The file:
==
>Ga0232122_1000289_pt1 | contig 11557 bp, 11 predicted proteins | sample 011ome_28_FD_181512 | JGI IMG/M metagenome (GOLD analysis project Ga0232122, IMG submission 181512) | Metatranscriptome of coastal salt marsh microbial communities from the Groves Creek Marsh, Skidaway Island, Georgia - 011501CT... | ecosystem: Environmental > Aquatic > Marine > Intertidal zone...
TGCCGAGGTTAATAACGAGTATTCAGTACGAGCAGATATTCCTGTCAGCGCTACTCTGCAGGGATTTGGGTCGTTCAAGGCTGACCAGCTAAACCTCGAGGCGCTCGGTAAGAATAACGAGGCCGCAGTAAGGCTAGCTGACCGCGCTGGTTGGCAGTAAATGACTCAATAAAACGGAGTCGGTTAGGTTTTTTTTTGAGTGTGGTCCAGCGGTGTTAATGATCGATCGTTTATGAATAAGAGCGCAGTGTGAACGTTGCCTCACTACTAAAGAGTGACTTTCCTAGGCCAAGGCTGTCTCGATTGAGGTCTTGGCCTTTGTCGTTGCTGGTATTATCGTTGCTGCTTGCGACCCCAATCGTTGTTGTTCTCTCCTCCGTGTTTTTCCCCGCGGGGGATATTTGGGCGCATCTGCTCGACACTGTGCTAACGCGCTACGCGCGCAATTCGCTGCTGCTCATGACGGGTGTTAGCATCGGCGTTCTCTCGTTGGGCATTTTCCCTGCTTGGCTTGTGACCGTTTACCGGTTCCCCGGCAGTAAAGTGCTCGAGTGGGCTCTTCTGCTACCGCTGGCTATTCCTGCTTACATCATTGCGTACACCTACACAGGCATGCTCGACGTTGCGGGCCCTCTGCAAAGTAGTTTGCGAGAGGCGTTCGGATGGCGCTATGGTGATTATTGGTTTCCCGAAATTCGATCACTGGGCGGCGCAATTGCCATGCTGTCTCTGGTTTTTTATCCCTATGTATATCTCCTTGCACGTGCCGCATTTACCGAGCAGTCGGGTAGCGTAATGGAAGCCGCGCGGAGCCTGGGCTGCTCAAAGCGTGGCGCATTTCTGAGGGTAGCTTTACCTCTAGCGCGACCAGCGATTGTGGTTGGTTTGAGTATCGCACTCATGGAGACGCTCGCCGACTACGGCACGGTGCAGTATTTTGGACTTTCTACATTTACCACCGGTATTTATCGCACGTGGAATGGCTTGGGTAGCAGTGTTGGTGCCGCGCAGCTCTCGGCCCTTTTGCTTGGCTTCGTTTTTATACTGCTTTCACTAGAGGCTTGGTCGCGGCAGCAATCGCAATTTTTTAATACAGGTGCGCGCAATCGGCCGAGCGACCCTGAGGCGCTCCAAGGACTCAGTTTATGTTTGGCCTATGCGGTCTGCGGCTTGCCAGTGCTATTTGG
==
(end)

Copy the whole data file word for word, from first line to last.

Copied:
>Ga0232122_1000289_pt1 | contig 11557 bp, 11 predicted proteins | sample 011ome_28_FD_181512 | JGI IMG/M metagenome (GOLD analysis project Ga0232122, IMG submission 181512) | Metatranscriptome of coastal salt marsh microbial communities from the Groves Creek Marsh, Skidaway Island, Georgia - 011501CT... | ecosystem: Environmental > Aquatic > Marine > Intertidal zone...
TGCCGAGGTTAATAACGAGTATTCAGTACGAGCAGATATTCCTGTCAGCGCTACTCTGCAGGGATTTGGGTCGTTCAAGGCTGACCAGCTAAACCTCGAGGCGCTCGGTAAGAATAACGAGGCCGCAGTAAGGCTAGCTGACCGCGCTGGTTGGCAGTAAATGACTCAATAAAACGGAGTCGGTTAGGTTTTTTTTTGAGTGTGGTCCAGCGGTGTTAATGATCGATCGTTTATGAATAAGAGCGCAGTGTGAACGTTGCCTCACTACTAAAGAGTGACTTTCCTAGGCCAAGGCTGTCTCGATTGAGGTCTTGGCCTTTGTCGTTGCTGGTATTATCGTTGCTGCTTGCGACCCCAATCGTTGTTGTTCTCTCCTCCGTGTTTTTCCCCGCGGGGGATATTTGGGCGCATCTGCTCGACACTGTGCTAACGCGCTACGCGCGCAATTCGCTGCTGCTCATGACGGGTGTTAGCATCGGCGTTCTCTCGTTGGGCATTTTCCCTGCTTGGCTTGTGACCGTTTACCGGTTCCCCGGCAGTAAAGTGCTCGAGTGGGCTCTTCTGCTACCGCTGGCTATTCCTGCTTACATCATTGCGTACACCTACACAGGCATGCTCGACGTTGCGGGCCCTCTGCAAAGTAGTTTGCGAGAGGCGTTCGGATGGCGCTATGGTGATTATTGGTTTCCCGAAATTCGATCACTGGGCGGCGCAATTGCCATGCTGTCTCTGGTTTTTTATCCCTATGTATATCTCCTTGCACGTGCCGCATTTACCGAGCAGTCGGGTAGCGTAATGGAAGCCGCGCGGAGCCTGGGCTGCTCAAAGCGTGGCGCATTTCTGAGGGTAGCTTTACCTCTAGCGCGACCAGCGATTGTGGTTGGTTTGAGTATCGCACTCATGGAGACGCTCGCCGACTACGGCACGGTGCAGTATTTTGGACTTTCTACATTTACCACCGGTATTTATCGCACGTGGAATGGCTTGGGTAGCAGTGTTGGTGCCGCGCAGCTCTCGGCCCTTTTGCTTGGCTTCGTTTTTATACTGCTTTCACTAGAGGCTTGGTCGCGGCAGCAATCGCAATTTTTTAATACAGGTGCGCGCAATCGGCCGAGCGACCCTGAGGCGCTCCAAGGACTCAGTTTATGTTTGGCCTATGCGGTCTGCGGCTTGCCAGTGCTATTTGG